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Effects of charcoal vapour — The Russian stove - Colonel B
Warmth of houses—Fire-places-Death from charcoal vapourConvicts on their way to Siberia–Rural police-Punishment of a peasant-Of a noble - The knout — Martial law - Running the gauntlet — Erroneous penal system --A General degraded to the ranks—Prevalence of bribery-A lucrative Government—Want of public opinion-Inadequacy of legitimate emoluments.
Tamboff, December 23rd, 1837. In my last letter, I told you that the Emperor always sent one of his aide-de-camps into each province, at the period of the recruitment. The officer, who is at present charged with this duty at Tamboff, and who, by-the-bye, has the good fortune to be full colonel at the age of thirty-two, nearly lost his life the other day in a most ignoble manner, namely, from the effects of charcoal vapour in his lodgings. Fatal accidents of this kind are not very uncommon in this country, arising either from ill-constructed stoves, or from carelessness in those who have the charge of them.
The Russian stove is a sort of oven with a flue which can be opened or closed at pleasure, and with
valves to pour the warm air into the room which is to be heated. The fire is made entirely with wood, and when it is lighted, the flue of course is opened and the valves are closed; the fuel, as it burns out, is beaten small, and when it is entirely reduced to ashes, and all flame and smoke have quite disappeared, the flue is stopped, a handful of salt being first thrown on the cinders, and in a couple of hours afterwards the valves may be opened and the hot air allowed to circulate. If, however, the smallest bit of wood remains smouldering, after the chimney has been closed, the poisonous vapour from the charcoal penetrates into the rooms. Its presence is easily detected from its smell, especially by those who enter from the open air; sometimes, however, the first intimation which those who are in the apartments have of the existence of vapour is given by a sudden and racking head-ache, which is followed in time by stupor, and inability to move: if the vapour has been breathed for some time before it is detected, its effects are often felt for several days afterwards.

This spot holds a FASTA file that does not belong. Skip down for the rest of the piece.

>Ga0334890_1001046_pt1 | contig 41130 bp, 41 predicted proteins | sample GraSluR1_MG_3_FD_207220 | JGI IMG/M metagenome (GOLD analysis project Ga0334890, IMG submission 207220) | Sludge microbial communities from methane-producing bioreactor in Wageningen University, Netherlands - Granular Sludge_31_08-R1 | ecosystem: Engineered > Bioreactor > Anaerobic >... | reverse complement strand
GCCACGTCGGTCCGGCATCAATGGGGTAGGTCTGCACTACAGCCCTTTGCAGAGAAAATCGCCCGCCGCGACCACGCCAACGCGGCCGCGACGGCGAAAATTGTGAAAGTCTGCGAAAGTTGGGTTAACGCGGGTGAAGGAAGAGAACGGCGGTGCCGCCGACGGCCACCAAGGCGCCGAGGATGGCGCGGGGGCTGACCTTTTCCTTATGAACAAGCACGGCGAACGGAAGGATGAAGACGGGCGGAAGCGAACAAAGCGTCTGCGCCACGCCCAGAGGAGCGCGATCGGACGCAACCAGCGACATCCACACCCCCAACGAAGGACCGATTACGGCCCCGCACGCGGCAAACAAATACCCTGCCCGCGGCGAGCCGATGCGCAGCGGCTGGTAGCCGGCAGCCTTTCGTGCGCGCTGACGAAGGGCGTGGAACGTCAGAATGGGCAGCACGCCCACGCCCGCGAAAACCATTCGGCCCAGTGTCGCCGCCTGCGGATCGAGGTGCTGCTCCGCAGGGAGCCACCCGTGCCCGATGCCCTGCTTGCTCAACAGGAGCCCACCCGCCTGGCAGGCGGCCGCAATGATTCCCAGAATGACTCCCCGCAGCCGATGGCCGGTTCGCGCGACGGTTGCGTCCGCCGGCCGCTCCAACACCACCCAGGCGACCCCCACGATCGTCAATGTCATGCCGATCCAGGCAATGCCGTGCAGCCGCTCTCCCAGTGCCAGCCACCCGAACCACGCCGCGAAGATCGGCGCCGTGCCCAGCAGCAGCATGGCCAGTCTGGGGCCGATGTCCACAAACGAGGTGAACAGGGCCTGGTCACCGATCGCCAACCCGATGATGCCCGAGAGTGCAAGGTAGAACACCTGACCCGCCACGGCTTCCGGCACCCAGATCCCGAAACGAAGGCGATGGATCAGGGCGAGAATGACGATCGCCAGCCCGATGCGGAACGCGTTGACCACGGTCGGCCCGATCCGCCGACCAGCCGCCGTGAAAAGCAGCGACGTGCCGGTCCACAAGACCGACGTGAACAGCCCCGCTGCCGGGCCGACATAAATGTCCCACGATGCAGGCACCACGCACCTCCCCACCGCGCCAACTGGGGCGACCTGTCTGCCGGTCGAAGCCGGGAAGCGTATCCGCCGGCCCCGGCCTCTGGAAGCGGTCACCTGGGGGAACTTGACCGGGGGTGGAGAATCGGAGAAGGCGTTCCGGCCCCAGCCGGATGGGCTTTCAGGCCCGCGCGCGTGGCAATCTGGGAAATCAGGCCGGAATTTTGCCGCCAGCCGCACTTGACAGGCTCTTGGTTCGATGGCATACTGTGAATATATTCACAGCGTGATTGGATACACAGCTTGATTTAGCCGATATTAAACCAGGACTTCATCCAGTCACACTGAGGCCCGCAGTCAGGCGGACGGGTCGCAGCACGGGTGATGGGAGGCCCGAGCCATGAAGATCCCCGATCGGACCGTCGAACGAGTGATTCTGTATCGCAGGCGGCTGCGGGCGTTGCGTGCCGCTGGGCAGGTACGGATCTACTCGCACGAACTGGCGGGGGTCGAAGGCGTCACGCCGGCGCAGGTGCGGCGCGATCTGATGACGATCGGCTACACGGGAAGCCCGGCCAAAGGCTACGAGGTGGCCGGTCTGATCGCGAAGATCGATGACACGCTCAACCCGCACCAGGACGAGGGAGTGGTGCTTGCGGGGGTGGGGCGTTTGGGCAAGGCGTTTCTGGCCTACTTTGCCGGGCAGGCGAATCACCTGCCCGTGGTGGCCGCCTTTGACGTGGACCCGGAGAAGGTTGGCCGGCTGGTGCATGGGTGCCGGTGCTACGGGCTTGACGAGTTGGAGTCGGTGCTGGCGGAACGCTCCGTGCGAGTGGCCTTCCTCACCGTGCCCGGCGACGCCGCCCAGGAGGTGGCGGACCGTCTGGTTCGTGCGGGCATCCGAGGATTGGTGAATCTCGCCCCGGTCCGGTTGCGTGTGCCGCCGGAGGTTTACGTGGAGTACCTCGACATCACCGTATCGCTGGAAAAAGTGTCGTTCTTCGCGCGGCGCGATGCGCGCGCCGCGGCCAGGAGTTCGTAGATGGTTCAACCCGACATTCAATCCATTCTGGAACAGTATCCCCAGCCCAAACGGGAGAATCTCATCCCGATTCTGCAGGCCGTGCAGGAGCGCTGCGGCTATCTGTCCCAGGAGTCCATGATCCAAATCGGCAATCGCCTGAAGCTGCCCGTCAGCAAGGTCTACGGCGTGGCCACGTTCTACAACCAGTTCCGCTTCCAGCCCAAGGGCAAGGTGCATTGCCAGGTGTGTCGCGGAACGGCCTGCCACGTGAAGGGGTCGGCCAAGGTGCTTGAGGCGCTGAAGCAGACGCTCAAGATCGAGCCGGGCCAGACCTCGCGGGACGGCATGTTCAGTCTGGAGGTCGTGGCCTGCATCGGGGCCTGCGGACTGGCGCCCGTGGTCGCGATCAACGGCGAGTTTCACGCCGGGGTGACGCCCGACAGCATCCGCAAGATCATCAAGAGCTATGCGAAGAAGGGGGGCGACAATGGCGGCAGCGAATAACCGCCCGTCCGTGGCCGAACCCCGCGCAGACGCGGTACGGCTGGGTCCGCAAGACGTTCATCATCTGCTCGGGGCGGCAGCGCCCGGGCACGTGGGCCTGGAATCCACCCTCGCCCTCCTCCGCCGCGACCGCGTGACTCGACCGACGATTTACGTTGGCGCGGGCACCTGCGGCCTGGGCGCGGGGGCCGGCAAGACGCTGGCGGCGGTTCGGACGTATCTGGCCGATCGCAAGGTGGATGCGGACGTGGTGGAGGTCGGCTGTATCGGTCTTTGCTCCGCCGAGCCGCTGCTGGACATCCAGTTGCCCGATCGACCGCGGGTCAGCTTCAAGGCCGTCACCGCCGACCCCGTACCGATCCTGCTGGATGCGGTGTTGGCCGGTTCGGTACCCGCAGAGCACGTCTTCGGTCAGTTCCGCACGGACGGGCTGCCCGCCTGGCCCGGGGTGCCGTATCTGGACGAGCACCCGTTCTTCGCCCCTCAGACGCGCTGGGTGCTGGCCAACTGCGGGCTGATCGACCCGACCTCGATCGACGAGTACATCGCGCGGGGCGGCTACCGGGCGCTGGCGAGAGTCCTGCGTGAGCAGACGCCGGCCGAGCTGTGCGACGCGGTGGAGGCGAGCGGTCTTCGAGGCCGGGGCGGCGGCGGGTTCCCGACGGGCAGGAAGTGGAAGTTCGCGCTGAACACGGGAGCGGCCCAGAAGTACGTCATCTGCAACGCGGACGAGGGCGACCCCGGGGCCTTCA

Colonel B-, (the mention of whose case introduced this subject) had lain down to sleep on a sofa after dinner; his servant awoke him, according to orders, at five o'clock, and he immediately got up, and as instantly fell flat on the floor; he did not hurt himself this time, but he felt a strange confusion in his head, and, as he says, hardly knew where he was. He managed to get on his legs, but he immediately
fell again, and rising up a second time and endeavouring to make his way to the door, he called out to his servant, who fortunately heard him and came to his master's assistance: not, however, until he had fallen down a third time and cut his face severely against the sharp corner of the door. A doctor was immediately sent for, who at once discovered the cause of the attack in the presence of charcoal vapour. He bathed his patient's head with spirits of wine, eau de Cologne, &c., and as soon as he recovered himself a little, sent him out in an open carriage, and made him drive about for a considerable time for the sake of air: he was, however, very unwell for some days, and his face is considerably marked by the bruises he sustained in his fall.